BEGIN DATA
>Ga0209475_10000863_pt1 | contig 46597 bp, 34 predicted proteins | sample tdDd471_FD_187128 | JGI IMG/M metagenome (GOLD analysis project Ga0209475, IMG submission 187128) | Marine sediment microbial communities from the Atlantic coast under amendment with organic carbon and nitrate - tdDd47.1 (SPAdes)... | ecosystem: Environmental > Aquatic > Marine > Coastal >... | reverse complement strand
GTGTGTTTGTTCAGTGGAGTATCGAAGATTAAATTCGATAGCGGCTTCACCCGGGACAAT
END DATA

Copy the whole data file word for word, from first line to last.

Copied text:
>Ga0209475_10000863_pt1 | contig 46597 bp, 34 predicted proteins | sample tdDd471_FD_187128 | JGI IMG/M metagenome (GOLD analysis project Ga0209475, IMG submission 187128) | Marine sediment microbial communities from the Atlantic coast under amendment with organic carbon and nitrate - tdDd47.1 (SPAdes)... | ecosystem: Environmental > Aquatic > Marine > Coastal >... | reverse complement strand
GTGTGTTTGTTCAGTGGAGTATCGAAGATTAAATTCGATAGCGGCTTCACCCGGGACAAT